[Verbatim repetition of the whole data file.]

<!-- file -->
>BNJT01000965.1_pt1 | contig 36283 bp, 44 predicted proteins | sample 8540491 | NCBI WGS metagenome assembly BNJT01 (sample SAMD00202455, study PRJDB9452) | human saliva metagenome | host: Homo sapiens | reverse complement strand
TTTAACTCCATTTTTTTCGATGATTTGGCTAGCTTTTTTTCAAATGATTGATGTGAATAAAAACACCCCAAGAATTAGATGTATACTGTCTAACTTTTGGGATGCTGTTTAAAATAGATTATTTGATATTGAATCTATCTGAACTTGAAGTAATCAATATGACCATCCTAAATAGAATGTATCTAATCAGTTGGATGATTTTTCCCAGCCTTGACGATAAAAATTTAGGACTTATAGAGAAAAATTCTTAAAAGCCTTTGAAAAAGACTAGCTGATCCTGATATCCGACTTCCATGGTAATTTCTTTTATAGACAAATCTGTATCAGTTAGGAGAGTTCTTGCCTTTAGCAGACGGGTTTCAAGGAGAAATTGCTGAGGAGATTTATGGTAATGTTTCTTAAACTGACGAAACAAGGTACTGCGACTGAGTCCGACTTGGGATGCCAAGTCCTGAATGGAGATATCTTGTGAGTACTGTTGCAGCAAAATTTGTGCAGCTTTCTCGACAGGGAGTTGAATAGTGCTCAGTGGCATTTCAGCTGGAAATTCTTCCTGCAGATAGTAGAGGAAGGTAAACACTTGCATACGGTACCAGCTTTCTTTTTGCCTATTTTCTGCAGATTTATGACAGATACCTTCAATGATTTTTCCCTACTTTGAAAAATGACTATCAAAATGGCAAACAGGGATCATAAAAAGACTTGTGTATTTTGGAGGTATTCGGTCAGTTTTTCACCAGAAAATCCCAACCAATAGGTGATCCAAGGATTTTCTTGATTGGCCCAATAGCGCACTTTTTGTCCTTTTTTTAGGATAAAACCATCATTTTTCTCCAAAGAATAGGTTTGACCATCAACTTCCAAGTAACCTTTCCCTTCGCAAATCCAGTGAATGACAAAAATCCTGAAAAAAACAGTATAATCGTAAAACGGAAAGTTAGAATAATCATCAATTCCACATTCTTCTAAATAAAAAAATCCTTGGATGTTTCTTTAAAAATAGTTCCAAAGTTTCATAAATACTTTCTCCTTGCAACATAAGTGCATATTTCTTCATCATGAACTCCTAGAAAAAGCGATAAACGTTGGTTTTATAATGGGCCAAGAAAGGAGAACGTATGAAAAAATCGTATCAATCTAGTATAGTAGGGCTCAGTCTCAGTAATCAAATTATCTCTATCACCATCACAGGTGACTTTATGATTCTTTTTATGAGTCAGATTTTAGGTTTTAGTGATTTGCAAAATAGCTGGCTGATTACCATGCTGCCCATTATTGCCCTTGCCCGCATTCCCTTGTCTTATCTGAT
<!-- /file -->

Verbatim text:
>BNJT01000965.1_pt1 | contig 36283 bp, 44 predicted proteins | sample 8540491 | NCBI WGS metagenome assembly BNJT01 (sample SAMD00202455, study PRJDB9452) | human saliva metagenome | host: Homo sapiens | reverse complement strand
TTTAACTCCATTTTTTTCGATGATTTGGCTAGCTTTTTTTCAAATGATTGATGTGAATAAAAACACCCCAAGAATTAGATGTATACTGTCTAACTTTTGGGATGCTGTTTAAAATAGATTATTTGATATTGAATCTATCTGAACTTGAAGTAATCAATATGACCATCCTAAATAGAATGTATCTAATCAGTTGGATGATTTTTCCCAGCCTTGACGATAAAAATTTAGGACTTATAGAGAAAAATTCTTAAAAGCCTTTGAAAAAGACTAGCTGATCCTGATATCCGACTTCCATGGTAATTTCTTTTATAGACAAATCTGTATCAGTTAGGAGAGTTCTTGCCTTTAGCAGACGGGTTTCAAGGAGAAATTGCTGAGGAGATTTATGGTAATGTTTCTTAAACTGACGAAACAAGGTACTGCGACTGAGTCCGACTTGGGATGCCAAGTCCTGAATGGAGATATCTTGTGAGTACTGTTGCAGCAAAATTTGTGCAGCTTTCTCGACAGGGAGTTGAATAGTGCTCAGTGGCATTTCAGCTGGAAATTCTTCCTGCAGATAGTAGAGGAAGGTAAACACTTGCATACGGTACCAGCTTTCTTTTTGCCTATTTTCTGCAGATTTATGACAGATACCTTCAATGATTTTTCCCTACTTTGAAAAATGACTATCAAAATGGCAAACAGGGATCATAAAAAGACTTGTGTATTTTGGAGGTATTCGGTCAGTTTTTCACCAGAAAATCCCAACCAATAGGTGATCCAAGGATTTTCTTGATTGGCCCAATAGCGCACTTTTTGTCCTTTTTTTAGGATAAAACCATCATTTTTCTCCAAAGAATAGGTTTGACCATCAACTTCCAAGTAACCTTTCCCTTCGCAAATCCAGTGAATGACAAAAATCCTGAAAAAAACAGTATAATCGTAAAACGGAAAGTTAGAATAATCATCAATTCCACATTCTTCTAAATAAAAAAATCCTTGGATGTTTCTTTAAAAATAGTTCCAAAGTTTCATAAATACTTTCTCCTTGCAACATAAGTGCATATTTCTTCATCATGAACTCCTAGAAAAAGCGATAAACGTTGGTTTTATAATGGGCCAAGAAAGGAGAACGTATGAAAAAATCGTATCAATCTAGTATAGTAGGGCTCAGTCTCAGTAATCAAATTATCTCTATCACCATCACAGGTGACTTTATGATTCTTTTTATGAGTCAGATTTTAGGTTTTAGTGATTTGCAAAATAGCTGGCTGATTACCATGCTGCCCATTATTGCCCTTGCCCGCATTCCCTTGTCTTATCTGAT